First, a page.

The number of "dead zones" in the
world's oceans may have increased by a third in just two years,
threatening fish stocks and the people who depend on them, the
U.N. Environment Program said on Thursday.
Fertilizers, sewage, fossil fuel burning and other
pollutants have led to a doubling in the number of
oxygen-deficient coastal areas every decade since the 1960s.
NUMBER OF DEAD ZONES RISING FAST
Patches of plant life are surrounded by water from the Gulf of Mexico near Pilottown, Louisiana, south of New Orleans July 26, 2006. The number of 'dead zones' in the world's oceans may have increased by a third in just two years, threatening fish stocks and the people who depend on them, the U.N. Environment Program said on Thursday. Today, the best known is in the Gulf of Mexico, where fertilizers and other algae-multiplying nutrients are dumped by the Mississippi River. (Lee Celano/Reuters)
Now experts estimate there are 200 so-called ocean dead
zones, compared with 150 two years ago.
"Some successes are being scored but in other areas -- like
sewage, nutrients from fertilizer run off, animal wastes and
atmospheric pollution; sediment mobilization and marine litter
-- the problems are intensifying," UNEP Executive Director
Achim Steiner said in a statement.
The first "dead zones" -- where pollution-fed algae remove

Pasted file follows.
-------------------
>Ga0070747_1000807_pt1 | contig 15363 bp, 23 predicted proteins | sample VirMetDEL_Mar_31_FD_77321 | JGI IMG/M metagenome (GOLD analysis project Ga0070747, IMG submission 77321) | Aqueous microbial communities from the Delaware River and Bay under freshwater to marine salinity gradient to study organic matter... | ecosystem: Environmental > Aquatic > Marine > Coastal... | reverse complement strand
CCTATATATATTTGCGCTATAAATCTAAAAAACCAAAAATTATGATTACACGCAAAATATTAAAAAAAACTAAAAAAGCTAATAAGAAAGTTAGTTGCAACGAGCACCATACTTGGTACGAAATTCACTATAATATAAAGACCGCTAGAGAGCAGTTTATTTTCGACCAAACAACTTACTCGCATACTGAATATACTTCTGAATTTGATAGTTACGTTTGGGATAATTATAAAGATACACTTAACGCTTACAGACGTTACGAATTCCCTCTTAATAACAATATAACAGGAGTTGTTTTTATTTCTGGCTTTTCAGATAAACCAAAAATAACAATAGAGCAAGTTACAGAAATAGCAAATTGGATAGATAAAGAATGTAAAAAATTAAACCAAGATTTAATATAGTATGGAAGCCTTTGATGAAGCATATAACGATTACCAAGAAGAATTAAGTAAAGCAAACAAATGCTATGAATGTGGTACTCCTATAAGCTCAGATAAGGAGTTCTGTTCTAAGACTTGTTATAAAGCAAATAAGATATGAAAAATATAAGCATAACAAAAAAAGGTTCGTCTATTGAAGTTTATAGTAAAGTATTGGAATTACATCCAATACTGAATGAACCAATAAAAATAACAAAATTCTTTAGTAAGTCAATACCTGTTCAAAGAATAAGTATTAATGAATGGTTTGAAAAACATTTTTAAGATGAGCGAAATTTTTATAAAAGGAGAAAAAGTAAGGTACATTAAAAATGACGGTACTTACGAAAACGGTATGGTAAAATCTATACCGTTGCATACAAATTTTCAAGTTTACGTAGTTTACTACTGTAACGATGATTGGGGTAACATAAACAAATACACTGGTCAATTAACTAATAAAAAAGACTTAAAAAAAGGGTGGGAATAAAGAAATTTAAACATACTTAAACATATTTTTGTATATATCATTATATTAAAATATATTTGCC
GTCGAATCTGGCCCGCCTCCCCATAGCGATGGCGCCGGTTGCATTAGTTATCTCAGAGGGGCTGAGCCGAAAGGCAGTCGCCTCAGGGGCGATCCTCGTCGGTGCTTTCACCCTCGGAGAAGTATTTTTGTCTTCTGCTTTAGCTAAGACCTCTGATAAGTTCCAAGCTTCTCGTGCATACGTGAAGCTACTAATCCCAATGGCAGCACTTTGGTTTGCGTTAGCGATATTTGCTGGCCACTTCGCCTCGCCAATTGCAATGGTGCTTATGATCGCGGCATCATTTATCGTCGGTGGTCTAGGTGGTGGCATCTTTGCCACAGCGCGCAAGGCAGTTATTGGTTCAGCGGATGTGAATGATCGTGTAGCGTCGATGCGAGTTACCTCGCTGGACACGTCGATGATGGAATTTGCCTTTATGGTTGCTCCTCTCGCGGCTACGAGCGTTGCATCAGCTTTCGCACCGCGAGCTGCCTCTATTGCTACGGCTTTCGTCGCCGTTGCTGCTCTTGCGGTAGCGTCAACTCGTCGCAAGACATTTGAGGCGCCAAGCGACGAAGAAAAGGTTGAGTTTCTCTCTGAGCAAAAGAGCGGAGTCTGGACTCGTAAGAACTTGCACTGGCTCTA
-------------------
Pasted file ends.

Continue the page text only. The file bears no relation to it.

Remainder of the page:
oxygen from the water -- were found in northern latitudes like
the Chesapeake Bay on the U.S. East Coast and the Scandinavian
Today, the best known is in the Gulf of Mexico, where
fertilizers and other algae-multiplying nutrients are dumped by
the Mississippi River.
Others have been appearing off South America, Ghana, China,
Japan, Australia, New Zealand, Portugal and Britain.
The UNEP said in a statement that experts warn "these areas
are fast becoming major threats to fish stocks and thus to the
people who depend upon fisheries for food and livelihoods."
The full list is expected to be published early next year,
but the preliminary findings were released on Thursday at an
international marine pollution conference in Beijing, China,
which gathered delegates from more than 100 nations.
The meeting also heard some good news from scientists
studying the recovery rates of coral reefs damaged by bleaching
in the late 1990s by high sea temperatures.
Coral reefs get bleached when warm water forces out tiny
algae that live in the coral, providing nutrients and giving
reefs their vivid colors. Without the algae, corals whiten and
"The new studies indicate healthy ecosystems exposed to
minimal contamination are likely to recover and survive better
than those stressed by pollution, dredging and other human-made
impacts," Steiner said.
UNEP said the overall findings were given even more urgency
by new modeling that shows up to 90 percent of the world's
tropical coasts may be developed by 2030.
"Climate change, and the need to build resilience into
habitats and ecosystems so they can cope with the anticipated
increase in temperatures likely to come, now represents a
further urgent reason to act," Steiner added
Thursday's meeting came just over two weeks before the
start of global warming talks under the U.N. Framework
Convention on Climate Change due to begin in Nairobi, Kenya on
© Copyright 2006 Reuters Ltd